Candidate Daryl Shorter, M.D. is a Staff Psychiatrist at Michael E. DeBakey VA Medical Center (MEDVAMC), Medical Director of the Outpatient Clinical Trials Research (OCTR) program, and Assistant Professor of Psychiatry at Baylor College of Medicine (BCM) who has served as co-investigator for studies addressing medication development for treatment of disorders such as cocaine dependence and PTSD. Dr. Shorter believes the quality of addictions treatment for veterans can be improved by evaluating novel medications for addictions treatment through clinical trials, and using pharmacogenetics to identify subpopulations of patients who will best respond to treatment. In the short-term, Dr. Shorter hopes to obtain mentored grant support through the VA CDA in order to (1) hone skills necessary to design and execute medication clinical trials for addictions and pharmacogenetics, and (2) generate pilot data to obtain independent funding. In the long-term, Dr. Shorter hopes to conduct prospective multisite trials for addictions treatment, employing pharmacogenetics, and bringing novel agents into clinical practice. Environment The research proposed in this CDA will take place in the OCTR program located at MEDVAMC. Directed by primary mentor, Thomas R. Kosten, M.D., the OCTR conducts medication trials for treatment of psychiatric and addictive disorders. Given the affiliation of OCTR with Menninger Department of Psychiatry and BCM, and its location in the Texas Medical Center, this environment offers an extensive network of academic and research institutions and study populations Research The educational objectives of the CDA will be met through completion of the outpatient, randomized double-blind, placebo controlled trial of doxazosin, an alpha-1 adrenergic antagonist, for treatment of cocaine addiction. This 17-week trial will randomize 150 participants onto either doxazosin 8mg/day or placebo;subjects will present to OCTR thrice weekly for urine drug screen and completion of research activities. All participants will receive manual-guided cognitive behavioral therapy. The a priori primary outcome is reduction in percentage of cocaine positive urines. Secondary outcomes include reduction in Hamilton Anxiety Rating Scale scores, retention, and safety/tolerability. Also, a blood sample will be collected from each participant consenting to genetic analysis. The training plan begins with management of the Doxazosin RCT and data analysis, first using a frequentist, and following with a Bayesian, statistical approach. During phase II, time spent in the genetics lab will provide learning of pharmacogenetics techniques;after which, genetic subgroup analysis using both frequentist and Bayesian approaches will be performed. During phases III and IV, adaptive research design skills will be learned, with preparation of a protocol comparing two compounds (doxazosin versus another medication) for cocaine treatment. This protocol will be used as the basis for a merit review grant.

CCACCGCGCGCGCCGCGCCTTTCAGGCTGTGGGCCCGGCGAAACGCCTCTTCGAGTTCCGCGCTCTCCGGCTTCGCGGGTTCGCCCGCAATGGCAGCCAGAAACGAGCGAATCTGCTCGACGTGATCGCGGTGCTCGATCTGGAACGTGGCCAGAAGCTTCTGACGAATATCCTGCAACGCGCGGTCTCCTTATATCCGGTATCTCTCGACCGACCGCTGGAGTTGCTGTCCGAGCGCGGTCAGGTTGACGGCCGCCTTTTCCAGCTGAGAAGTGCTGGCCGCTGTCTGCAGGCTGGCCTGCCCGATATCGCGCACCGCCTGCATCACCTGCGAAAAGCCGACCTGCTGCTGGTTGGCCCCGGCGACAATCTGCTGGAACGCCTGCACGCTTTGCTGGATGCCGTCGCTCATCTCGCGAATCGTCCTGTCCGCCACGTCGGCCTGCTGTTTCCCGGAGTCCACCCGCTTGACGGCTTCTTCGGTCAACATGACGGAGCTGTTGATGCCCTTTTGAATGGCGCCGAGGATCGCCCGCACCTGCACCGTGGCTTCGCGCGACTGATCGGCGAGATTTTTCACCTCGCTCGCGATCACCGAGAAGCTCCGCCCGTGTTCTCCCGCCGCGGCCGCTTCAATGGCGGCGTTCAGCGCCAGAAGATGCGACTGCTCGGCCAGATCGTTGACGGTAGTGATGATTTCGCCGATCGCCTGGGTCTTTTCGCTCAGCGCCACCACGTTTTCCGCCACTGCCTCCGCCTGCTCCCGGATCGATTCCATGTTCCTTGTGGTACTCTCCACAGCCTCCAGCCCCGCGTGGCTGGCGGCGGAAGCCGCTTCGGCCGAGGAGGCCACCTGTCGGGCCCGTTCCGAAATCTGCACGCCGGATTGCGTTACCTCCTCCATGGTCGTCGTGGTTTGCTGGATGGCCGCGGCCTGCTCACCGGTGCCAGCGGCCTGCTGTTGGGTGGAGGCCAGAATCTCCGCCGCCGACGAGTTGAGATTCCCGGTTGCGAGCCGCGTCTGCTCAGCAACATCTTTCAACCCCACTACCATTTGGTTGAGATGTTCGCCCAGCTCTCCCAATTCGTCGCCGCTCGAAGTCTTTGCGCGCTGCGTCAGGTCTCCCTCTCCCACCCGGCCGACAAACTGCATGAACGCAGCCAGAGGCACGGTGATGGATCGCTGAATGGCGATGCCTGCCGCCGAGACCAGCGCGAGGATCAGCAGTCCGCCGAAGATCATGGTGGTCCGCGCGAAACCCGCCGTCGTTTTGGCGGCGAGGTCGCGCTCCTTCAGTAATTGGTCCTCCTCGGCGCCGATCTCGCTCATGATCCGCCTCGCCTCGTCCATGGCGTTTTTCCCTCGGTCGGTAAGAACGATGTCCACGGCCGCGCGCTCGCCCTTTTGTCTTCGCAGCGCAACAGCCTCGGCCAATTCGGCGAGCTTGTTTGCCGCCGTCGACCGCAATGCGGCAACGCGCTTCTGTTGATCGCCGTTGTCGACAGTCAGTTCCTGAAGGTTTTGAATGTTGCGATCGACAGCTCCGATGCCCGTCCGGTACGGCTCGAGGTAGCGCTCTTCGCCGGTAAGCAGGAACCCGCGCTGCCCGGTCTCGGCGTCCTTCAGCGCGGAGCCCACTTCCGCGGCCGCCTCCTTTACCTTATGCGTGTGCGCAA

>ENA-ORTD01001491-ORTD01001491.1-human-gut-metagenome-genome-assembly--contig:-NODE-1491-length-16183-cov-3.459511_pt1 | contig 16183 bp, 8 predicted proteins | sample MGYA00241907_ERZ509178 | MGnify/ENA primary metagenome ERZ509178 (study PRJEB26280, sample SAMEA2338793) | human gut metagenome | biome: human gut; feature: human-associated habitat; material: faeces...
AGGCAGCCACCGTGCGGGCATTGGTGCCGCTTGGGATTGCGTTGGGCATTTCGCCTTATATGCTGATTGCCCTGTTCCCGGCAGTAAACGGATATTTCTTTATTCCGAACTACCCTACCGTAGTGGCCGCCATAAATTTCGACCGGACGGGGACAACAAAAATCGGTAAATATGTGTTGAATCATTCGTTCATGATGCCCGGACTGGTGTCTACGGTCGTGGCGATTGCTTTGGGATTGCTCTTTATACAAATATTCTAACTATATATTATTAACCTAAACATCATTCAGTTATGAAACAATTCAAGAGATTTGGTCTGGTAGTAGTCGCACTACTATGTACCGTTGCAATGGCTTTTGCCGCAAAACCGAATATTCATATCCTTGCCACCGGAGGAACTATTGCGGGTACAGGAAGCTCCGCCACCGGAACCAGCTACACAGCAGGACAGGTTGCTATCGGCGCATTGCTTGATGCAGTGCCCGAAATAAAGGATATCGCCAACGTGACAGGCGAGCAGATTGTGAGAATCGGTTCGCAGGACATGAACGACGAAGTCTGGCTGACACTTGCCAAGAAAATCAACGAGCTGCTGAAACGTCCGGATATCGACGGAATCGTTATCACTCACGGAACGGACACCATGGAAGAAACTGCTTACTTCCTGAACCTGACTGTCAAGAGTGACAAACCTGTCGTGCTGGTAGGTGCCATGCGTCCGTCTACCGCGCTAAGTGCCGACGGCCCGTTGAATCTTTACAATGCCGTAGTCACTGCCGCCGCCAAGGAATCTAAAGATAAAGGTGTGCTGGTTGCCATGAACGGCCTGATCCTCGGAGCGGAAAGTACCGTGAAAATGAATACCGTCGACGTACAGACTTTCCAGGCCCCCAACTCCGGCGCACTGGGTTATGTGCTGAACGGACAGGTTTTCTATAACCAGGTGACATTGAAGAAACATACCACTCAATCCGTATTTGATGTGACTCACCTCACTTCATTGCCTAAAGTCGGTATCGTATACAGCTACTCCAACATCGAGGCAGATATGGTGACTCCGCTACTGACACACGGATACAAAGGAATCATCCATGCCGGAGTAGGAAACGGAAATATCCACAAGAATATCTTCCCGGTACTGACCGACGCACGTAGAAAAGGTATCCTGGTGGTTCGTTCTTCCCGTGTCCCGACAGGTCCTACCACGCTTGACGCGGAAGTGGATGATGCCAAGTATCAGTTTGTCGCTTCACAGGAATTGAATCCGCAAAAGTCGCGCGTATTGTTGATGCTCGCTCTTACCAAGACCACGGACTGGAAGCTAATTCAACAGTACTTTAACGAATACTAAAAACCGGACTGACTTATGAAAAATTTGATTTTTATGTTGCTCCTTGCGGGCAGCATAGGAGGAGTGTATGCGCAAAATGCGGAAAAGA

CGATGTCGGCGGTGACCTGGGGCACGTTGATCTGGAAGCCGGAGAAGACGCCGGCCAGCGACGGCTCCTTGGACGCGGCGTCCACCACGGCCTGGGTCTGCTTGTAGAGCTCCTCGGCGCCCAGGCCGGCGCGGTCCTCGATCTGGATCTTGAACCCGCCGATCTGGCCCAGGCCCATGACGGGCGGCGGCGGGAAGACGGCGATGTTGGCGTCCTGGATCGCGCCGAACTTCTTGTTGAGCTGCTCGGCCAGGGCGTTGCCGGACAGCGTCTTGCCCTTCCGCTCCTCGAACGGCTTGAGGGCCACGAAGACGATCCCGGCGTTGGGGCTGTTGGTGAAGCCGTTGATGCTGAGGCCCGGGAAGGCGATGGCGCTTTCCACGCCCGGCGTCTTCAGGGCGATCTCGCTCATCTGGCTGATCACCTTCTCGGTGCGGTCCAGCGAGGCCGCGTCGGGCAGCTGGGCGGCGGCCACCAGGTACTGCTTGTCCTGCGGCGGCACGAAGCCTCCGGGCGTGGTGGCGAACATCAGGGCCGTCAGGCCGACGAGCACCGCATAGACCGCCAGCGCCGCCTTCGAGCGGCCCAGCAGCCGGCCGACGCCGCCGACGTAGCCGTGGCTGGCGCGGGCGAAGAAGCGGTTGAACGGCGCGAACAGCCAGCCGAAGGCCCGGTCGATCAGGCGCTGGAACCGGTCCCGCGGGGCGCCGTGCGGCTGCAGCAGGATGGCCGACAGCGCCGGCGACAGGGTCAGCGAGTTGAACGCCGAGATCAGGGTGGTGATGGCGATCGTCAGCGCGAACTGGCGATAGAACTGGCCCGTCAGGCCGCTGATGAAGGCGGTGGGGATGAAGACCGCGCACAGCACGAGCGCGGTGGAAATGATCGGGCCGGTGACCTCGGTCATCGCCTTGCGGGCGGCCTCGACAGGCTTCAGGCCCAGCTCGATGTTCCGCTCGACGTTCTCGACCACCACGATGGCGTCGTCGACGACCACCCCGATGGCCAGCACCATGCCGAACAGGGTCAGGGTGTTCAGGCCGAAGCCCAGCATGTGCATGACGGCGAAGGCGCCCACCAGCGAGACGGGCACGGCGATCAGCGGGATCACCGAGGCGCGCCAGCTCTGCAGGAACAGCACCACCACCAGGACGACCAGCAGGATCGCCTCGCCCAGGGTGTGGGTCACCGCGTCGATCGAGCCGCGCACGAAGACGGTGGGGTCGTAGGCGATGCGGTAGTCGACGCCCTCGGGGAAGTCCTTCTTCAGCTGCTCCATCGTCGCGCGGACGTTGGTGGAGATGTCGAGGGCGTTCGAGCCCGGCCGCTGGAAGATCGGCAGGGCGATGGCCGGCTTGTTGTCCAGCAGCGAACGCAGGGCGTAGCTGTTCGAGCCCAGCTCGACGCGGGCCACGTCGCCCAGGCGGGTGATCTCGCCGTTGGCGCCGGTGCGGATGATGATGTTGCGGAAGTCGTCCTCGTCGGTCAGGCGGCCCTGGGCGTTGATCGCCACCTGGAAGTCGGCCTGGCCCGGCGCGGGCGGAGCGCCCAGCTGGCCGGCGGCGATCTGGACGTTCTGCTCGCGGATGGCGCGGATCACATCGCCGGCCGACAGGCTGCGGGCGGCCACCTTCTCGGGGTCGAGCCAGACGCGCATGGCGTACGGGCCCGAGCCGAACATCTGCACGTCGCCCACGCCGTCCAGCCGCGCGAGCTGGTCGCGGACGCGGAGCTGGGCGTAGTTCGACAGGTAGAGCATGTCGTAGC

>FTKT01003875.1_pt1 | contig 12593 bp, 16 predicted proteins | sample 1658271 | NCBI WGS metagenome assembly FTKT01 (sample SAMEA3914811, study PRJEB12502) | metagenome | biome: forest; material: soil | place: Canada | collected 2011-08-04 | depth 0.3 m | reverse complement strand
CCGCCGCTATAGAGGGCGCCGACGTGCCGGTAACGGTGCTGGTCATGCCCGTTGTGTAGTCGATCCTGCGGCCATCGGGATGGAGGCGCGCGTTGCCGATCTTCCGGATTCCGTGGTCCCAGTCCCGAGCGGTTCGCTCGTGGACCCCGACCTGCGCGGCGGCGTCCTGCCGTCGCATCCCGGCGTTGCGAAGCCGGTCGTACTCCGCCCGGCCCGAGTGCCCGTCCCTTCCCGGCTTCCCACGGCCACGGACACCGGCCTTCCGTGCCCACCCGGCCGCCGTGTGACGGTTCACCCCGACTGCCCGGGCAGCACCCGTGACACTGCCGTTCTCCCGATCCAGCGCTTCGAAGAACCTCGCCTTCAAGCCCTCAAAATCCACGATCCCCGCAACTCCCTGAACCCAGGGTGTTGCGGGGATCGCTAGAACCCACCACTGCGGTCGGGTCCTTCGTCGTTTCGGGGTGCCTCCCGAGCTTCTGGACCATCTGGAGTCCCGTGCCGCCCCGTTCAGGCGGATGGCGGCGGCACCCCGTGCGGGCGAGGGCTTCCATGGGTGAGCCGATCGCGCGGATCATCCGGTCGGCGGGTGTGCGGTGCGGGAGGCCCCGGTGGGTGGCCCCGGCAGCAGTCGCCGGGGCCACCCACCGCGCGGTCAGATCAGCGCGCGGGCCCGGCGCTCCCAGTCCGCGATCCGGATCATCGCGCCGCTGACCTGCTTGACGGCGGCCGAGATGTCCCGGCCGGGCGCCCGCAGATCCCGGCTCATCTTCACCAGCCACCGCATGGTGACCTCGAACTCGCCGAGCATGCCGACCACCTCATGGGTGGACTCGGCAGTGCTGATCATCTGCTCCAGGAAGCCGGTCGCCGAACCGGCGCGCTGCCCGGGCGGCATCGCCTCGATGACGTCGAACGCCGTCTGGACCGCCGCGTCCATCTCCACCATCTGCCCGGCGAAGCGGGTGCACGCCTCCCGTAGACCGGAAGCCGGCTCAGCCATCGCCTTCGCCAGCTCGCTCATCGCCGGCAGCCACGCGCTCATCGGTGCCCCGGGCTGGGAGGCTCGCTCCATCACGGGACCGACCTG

Cocaine use disorders affect approximately 1.5 million Americans annually, and next to alcohol, is the second most common substance use disorder in the VA system. Cocaine use is associated with worsening of medical and psychiatric illnesses, particularly anxiety disorders such as Post Traumatic Stress Disorder. Currently, there are no US Food and Drug Administration approved medications for treatment of cocaine dependence;however, both animal and human studies suggest that medications affecting the noradrenergic system can reduce cocaine craving and use. We will study the effect of doxazosin, an alpha-1 adrenergic antagonist, in reducing cocaine use and anxiety symptoms among cocaine-dependent individuals. In addition, we will identify genetic subpopulations of participants who preferentiall respond to the medication.